Pat.090.S. large to form within the zeolite pores or cages. The Herkes sition and under specific operating conditions. Pat.605 (Kresge).5.50 4. typically 2 to 5. for example.. to 900° 30 zeolite-catalyzed when a fraction of the feedstock is too large to enter the F. principally diethylbenzene (DIEB). 4. however. Pat No.689.283. By recycling the by-products to the alkylation reaction. No. olefin skeletal or double bond isomerization. (1981). Nos.755. which also are produced in increasing amounts as reaction 45 benzene. No. 4.145. edited by treatment.215.761. (1989). in distinction to the The present invention is directed to an improved process intermediate pore size zeolites used in the processes of alkylation of benzene with ethylene over a modified 15 described in the Keown.S. It may be reaction reduces formation of these species through equilinoted. New York catalyst. ex situ selectivation of zeolites has involved addition. but are usually maintained above zeolite pores to react. e. Marcel Dekker. Reactant selectivity occurs for the benzene/ethylene reaction vary from 600° F.823.169.g.477.4. Pat.379. 4. that a suggestion of multiple treatments was bration of the components because. No.476. U. Inc.173. treated catalyst is less active and less selective than the .426 BACKGROUND OF THE INVENTION (Inwood). increased conversion is obtained as the polyethy. U. Other types of selectivating agents are takes place.306 to Herkes. including both polymethylated and polydisclose specific methods for contacting a catalyst with a ethylated benzenes are recycled to the alkylation reactor in selectivating agent containing silicon ("silicon-containing which the reaction between the benzene and the ethylene selectivating agent"). agent". oligomerization and aromatic which vary between the critical temperature of benzene up disproportionation. Pat. %) may be obtained at the start of the the catalyst by treatment with a chemical "selectivating cycle.).616. 4. In the production of ethylbenzene by this process.547. A small change in the dimensions of the molecule or the zeolite pore can result in tion to the ratio of the reactants.) Several principal shape selectivity constraints operate in above the reactor inlet temperature and typical temperatures reactions. Shape Selective Catalysis in ethylene in the presence of a solid.504 (Keown).461. The process described in U. 36. 3. the principles behind shape selective catalysis have been reviewed success is the vapor phase alkylation of benzene with extensively.) at the reactor inlet The reactor are governed by constraints imposed by the channel size. in both of which a preference for large pore size zeolites such as zeolite Y is expressed. with the benzene space velocity varying accordingly. Under favorable operating conditions Various methods are known in the art for increasing the on the industrial scale.504 APPUCATIONS is of particular note since it includes a separate transalkylation step in the recycle loop which is effective for conThis is continuation-in-part of application Ser. 5. 4. Pat. catalyst treated once with an ethylorthosilicate solution entitled "Mobil/Badger Ethylbenzene Process-Chemistry followed by calcination against the performance of catalyst and Catalytic Implications". U. (315° C.060. The products of the reaction large diffusion changes leading to different product distriinclude ethylbenzene. The Herkes patent contrasts the performance of is described in more detail in an article by Francis G. Pat. Product selectivity. The entire disclosure of the above-cited applicaW cesses for the production of ethylbenzene are disclosed in tion is expressly incorporated herein by reference. In the commercial operation of this process. products to the desired ethylbenzene product Other pro5. 4.751. For example. 4.886. Inc.4.568 and 3.S.S.127. U. bed temperature may be as much as 150° F.) in order to keep the content of occurs when some of the products of the reaction cannot the more highly alkylated benzenes such as diethylbenzene leave the zeolite channels. No.981. in propor. No. In Traditionally.698. which is obtained in increasing probutions. Pat. No. the presence of the PEB during the alkylation single applications of the selectivating agent.S. Product distributions can also be at an acceptably low level. usually in the range di1fusion where the dimensions of the molecule approach of 1 to 6. reference is made to these patents for a detailed description of such CROSS-REFERENCE TO RELATED 5 processes.S. and U. Pressures typically vary from atmospheric to 3000 psig (about 20785 kPa abs) with a 35 altered by transition state selectivity in which certain reactions cannot occur because the reaction transition state is too molar ratio of benzene to ethylene of from about 1:1 to 25:1. 1993 now U. acidic ZSM-5 zeolite Industrial Applications. hydrocarbon conversion reacethylene is used as the alkylating agent and is reacted with benzene in the presence of the catalyst at temperatures 25 tions such as paraffin isomerization. Marcel Dekker.483 (Burress) describes a process for the producEthylbenzene is a valuable commodity chemical which is tion of ethylbenzene using zeolite ZSM-12 as the alkylation currently used industrially for the large scale production of catalyst.218 (Haag). No. the polyalky.465. 4. based on the ethylene flow. temperature increases.111 (Wight) and U. Dwyer. the PEB 60 patent discloses the promotion of crystalline silica catalyst recycle will reach equilibrium at a certain level. No. Ethylbenzene may be produced by a The term "shape-selective catalysis" describes unexnumber of different chemical processes.835. appearing on pages 39-50 of a 65 treated twice with ethylorthosilicate and calcined after each book entitled Catalysis of Organic Reactions. verting a significant proportion of the more highly alkylated 08/069. Another type usually about 5: 1 (benzene:ethylene).751. 3.157 lated benzenes.100.S. 3. catalytic molecular sieve. styrene monomer.016. in shape selective alkylations of polyethylbenzenes. but one process which has achieved a significant degree of commercial 20 pected catalytic selectivities in zeolites.S.55 known. 4. One such method is to modify 90 weight percent (wt. at a given feed compomade in U.950. (about 85° C.979.251 filed on May 28. No. Kresge and Haag patents.S. about 700° F.4. Pat. 4. (about 371 ° C.927. alkylation or transalkylation reactions to 900° F.S. lated benzenes (PEB) are converted to ethylbenzene (EB).583. This type of shape selective catalysis is portions as temperature increases. by Chen et al. Moser.315. This comby application of an amorphous silica such as ethylorthomercial process is known as the Mobil/Badger process and silicate... Weight hourly space of selectivity results from configurational constraints on velocity (WHSV) in the reaction is high. The Herkes disclosure shows that the twiceWilliam R.40 that of the zeolite pore system. Within a zeolite pore. on the other hand. together with various demonstrated. Pat. an ethylene conversion in excess of selectivity of zeolite catalysts. to 480° C.459.025 1 ETHYLBENZENE PRODUCTION PROCESS WITH EX SITU SELECTIVATED ZEOLITE CATALYST 2 Ethylbenzene production processes are described in U. (about 480° C. 4.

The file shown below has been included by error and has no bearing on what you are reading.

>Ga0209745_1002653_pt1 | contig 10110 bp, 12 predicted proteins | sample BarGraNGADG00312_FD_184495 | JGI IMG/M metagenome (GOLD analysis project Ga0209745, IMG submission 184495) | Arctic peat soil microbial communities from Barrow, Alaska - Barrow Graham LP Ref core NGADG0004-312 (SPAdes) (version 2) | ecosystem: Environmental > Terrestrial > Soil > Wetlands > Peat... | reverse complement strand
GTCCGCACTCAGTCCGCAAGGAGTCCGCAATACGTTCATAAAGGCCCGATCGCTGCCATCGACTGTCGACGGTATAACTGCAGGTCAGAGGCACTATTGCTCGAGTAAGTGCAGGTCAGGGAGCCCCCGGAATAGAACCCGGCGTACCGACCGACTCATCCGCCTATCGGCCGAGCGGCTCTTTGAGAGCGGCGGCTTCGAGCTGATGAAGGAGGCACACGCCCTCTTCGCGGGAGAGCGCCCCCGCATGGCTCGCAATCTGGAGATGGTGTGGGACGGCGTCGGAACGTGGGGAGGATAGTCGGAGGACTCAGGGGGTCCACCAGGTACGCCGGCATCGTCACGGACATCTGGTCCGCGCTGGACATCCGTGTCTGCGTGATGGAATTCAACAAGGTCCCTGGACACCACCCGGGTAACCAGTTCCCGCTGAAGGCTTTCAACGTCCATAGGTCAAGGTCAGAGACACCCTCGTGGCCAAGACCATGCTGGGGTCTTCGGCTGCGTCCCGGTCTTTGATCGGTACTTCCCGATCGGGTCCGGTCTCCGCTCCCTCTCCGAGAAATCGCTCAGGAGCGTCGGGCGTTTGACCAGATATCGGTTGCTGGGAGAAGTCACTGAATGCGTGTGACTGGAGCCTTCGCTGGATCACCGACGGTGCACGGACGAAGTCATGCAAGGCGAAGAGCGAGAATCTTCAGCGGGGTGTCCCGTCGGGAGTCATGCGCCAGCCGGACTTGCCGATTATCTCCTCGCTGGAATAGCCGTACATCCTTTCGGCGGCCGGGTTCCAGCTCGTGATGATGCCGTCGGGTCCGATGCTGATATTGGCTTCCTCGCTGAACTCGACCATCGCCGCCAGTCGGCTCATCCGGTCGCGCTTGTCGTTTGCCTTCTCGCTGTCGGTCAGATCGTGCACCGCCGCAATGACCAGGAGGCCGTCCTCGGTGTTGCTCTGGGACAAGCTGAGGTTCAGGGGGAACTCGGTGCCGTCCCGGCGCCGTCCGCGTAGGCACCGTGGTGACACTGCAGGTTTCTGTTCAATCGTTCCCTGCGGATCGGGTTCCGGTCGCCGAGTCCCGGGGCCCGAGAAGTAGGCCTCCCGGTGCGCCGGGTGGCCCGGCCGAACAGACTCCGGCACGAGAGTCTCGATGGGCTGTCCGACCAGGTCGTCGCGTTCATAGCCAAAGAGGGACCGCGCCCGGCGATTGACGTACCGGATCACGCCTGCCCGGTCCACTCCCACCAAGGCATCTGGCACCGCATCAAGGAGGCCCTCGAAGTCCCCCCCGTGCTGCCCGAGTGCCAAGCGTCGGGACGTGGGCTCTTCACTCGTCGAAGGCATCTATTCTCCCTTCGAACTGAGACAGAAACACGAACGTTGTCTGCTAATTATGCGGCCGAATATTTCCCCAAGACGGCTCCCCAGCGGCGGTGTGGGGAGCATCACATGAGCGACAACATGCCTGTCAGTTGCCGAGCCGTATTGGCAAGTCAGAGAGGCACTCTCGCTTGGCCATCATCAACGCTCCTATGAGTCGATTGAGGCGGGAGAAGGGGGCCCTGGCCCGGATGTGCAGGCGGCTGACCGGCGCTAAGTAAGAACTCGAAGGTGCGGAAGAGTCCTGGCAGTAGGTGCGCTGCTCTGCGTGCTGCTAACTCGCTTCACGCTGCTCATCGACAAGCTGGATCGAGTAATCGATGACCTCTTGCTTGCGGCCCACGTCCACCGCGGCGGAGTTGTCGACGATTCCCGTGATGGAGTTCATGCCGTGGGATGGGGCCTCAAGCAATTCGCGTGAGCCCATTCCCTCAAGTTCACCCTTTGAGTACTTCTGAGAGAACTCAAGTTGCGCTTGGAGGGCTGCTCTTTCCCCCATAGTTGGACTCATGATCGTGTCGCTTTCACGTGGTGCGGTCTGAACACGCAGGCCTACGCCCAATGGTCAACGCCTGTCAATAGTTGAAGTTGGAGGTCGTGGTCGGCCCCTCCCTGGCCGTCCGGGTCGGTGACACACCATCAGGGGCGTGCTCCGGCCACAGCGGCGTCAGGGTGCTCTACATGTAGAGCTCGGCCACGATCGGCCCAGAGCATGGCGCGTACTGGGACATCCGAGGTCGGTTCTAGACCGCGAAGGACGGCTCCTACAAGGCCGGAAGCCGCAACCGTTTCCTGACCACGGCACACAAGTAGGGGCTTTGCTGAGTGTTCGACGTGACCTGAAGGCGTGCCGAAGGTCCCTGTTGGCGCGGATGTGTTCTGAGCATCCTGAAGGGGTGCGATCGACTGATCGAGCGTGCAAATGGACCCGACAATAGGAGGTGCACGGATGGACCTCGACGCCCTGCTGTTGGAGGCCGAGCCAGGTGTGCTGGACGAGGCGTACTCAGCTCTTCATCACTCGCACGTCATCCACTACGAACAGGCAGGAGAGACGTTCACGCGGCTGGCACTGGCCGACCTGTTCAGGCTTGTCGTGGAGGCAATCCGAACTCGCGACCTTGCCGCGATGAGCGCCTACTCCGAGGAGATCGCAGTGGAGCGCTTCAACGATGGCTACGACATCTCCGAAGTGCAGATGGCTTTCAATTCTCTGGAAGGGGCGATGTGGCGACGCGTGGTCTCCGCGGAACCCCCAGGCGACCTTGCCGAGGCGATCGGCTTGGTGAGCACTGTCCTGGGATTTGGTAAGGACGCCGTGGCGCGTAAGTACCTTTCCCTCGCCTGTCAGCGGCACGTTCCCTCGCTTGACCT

benzene and ethylene. form prior to SUMMARY OF THE INVENTION 65 modification.5. preferably paraffins having 3 or more carbons.. to which reference is will be more fully apparent from the following detailed made for the details of these zeolites.827.069 and Re.308. plmlo:112l1). i. ZSM-12.. ZSM-48. Oil Gas J. Lewis. disadvantages and deficiencies associated with conventional benzene alkylation processes in a manner that would enable use of modified catalytic sieves produced by methods which are both more efficient and safer and that would also increase product yields and reduce the proportion of undesirable impurities in the product of such alkylation processes. 29.832. reference is made to the following detailed description. the benzene alkylation process of the invention exhibits increased selectivity for ethylbenzene as well as 35 against certain of the by-products of the alkylation process. The catalytic molecular sieves useful for the invention are preferably in the hydrogen. The catalytic molecular sieve found to be useful for the process 5 of the invention has been modified by exposing the catalytic molecular sieve to at least two ex situ selectivation sequences. 3. The xylenes are undesirable because they cannot be easily separated from the product EB. F. 4.447.979. e. it would be a significant advance in the art to overcome the above-described difficulties.046.849. Zeolites which conform to the specified values of Constraint Index for intermediate pore zeolites include 55 ZSM-5. Accordingly. for example. ZSM-ll. Inc.. Advantageously.S. Y. followed by calcination of 10 the contacted catalytic molecular sieve.076. Marcel Dekker.107.025 3 once-treated catalyst as measured by methylation of toluene by methanol. with a modified catalytic molecular sieve. the process of the invention results in substantially lower production of residue. G. the trim25 posing the organic compound. 4.859. An especially preferred zeolite is ZSM-5. vided a process of vapor phase alkylation of benzene over a 45 processes . under alkylation conditions. in U. and greater product purity than do conventional processes.702. which. Shape Selective Catalysis in Industrial Applications. page 214. The in situ trim-selectivating may be performed by coke trim-selectivating wherein an organic compound is decomposed in the presence of the modified catalytic molecular sieve. The present invention solves the difficulties.. disadvantages. Nos. G. indicating that multiple ex situ selectivation confers no benefit and in fact reduces a catalyst's efficacy in shape-selective reactions. In another embodiment. The method for determining Constraint Index is described fully in U. In addition. disadvantages. Selectivating agents useful in the present invention include a large variety of silicon-containing compounds. No. Pat. Pat.689.e.245.. a substantial portion of the ethylene is consumed in the formation of polyalkylated compounds some of which result in the formation of heavy components (residue) which are rejected. 60 4. G.709. Other descriptions of benzene alkylation reactions are given in Dwyer. and Dwyer.218. results in substantially greater economy and efficiency of the benzene alkylation process. preferably silicon compounds which are substantially soluble in organic media. and Dwyer.. and combinations thereof. which is the feed to a styrene unit. For a better understanding of the present invention. 3.e. The catalytic molecular sieves useful according to the invention preferably include intermediate pore zeolites.949. 4. 3. and deficiencies of the prior art practice of these processes.046. in turn.224. 4. disclosure and appended claims. Oth er purposes and advantages of the present invention 4. F. Eng. because it is almost impossible to separate it from the styrene.341. at conditions suitable for decomAlternatively.556.397. 30 at reaction conditions. This residue formation is associated with loss of valuable feedstocks. 4.016. Such zeolites are described. 28. ZSM-22. E. but may be used in the ammonium or sodium form.S.g. J. "as-synthesized". ZSM-50. and its scope will be 40 pointed out in the appended claims. P. Garwood. It is well known to alkylate benzene with ethylene by means of zeolite catalysts.449. New York (1989). In addition. 75:55 (1977). the invention also includes a process of shape selective alkylation of benzene over a modified catalytic molecular sieve that has been further the modified catalytic 20 modified by in situ trim-selectivating molecular sieve. and Chen N. it is a purpose of the invention to provide an improved process for the vapor phase alkylation of benzene over a catalytic molecular sieve.e..016. P. In the vapor phase ethylbenzene (EB) process. selectivating may be performed by exposing the modified catalytic molecular sieve to a reaction stream that includes an organic compound and a trim-selectivating agent. the alkylation of benzene with ethylene invariably leads to the formation of a small amount of xylenes (ca. and Lewis. Each ex situ selectivation sequence includes contacting the catalytic molecular sieve with a siliconcontaining selectivating agent. including hydroIn accordance with the present invention. incorporated by reference herein. It is a further purpose of the invention to provide an improved process for alkylating benzene which overcomes the above-described difficulties.. The process of the invention also provides substantially reduced levels of undesired by-products.424. 4.S. It is preferred that the catalytic molecular sieves of the invention 50 exhibit a Constraint Index of between about 1 and about 12.842. "carriers" for the selectivating 15 agent) include alkanes. ZSM-5/zsM-ll intermediate.. Other materials may also be present. 1000 ppm in the EB product). Such a process is described in U. J. Pat No. there is progen precursor. the described modified catalysts have enhanced shape selectivity for the alkylation of benzene.. 4 modified catalytic molecular sieve by contacting a reaction stream comprising ethylene and benzene. 83:90 (1976). ortho-xylene and diethylbenzene. and ZSM57. DErAILED DESCRIPTION INVENTION OF THE The present invention relates to enhanced shape selective for the vapor phase alkylation of benzene with ethylene over modified catalytic molecular sieves. Accordingly.. The catalyst disclosed in this patent for producing aromatic compounds in high yield is a ZSM-5 type zeolite having 50-75% of the cationic sites occupied by hydrogen ions. and ends up as an impurity in the finished product Therefore. from amongst the xylene isomers the ortho-xylene is the most undesirable component..229. organic cations. together with other and further objects. including any of a large variety of silicon-containing compounds.640. 4. The process of the invention produces greater product selectivity.. W. ZSM-35.685. ZSM-23.886 and Re. F. 4. Furthermore.3. and deficiencies inherent in the prior art by providing an improved process for vapor phase alkylation of benzene. Such organic media (i. The xylene isomers exist in thermodynamic equilibrium quantities (i. Chern.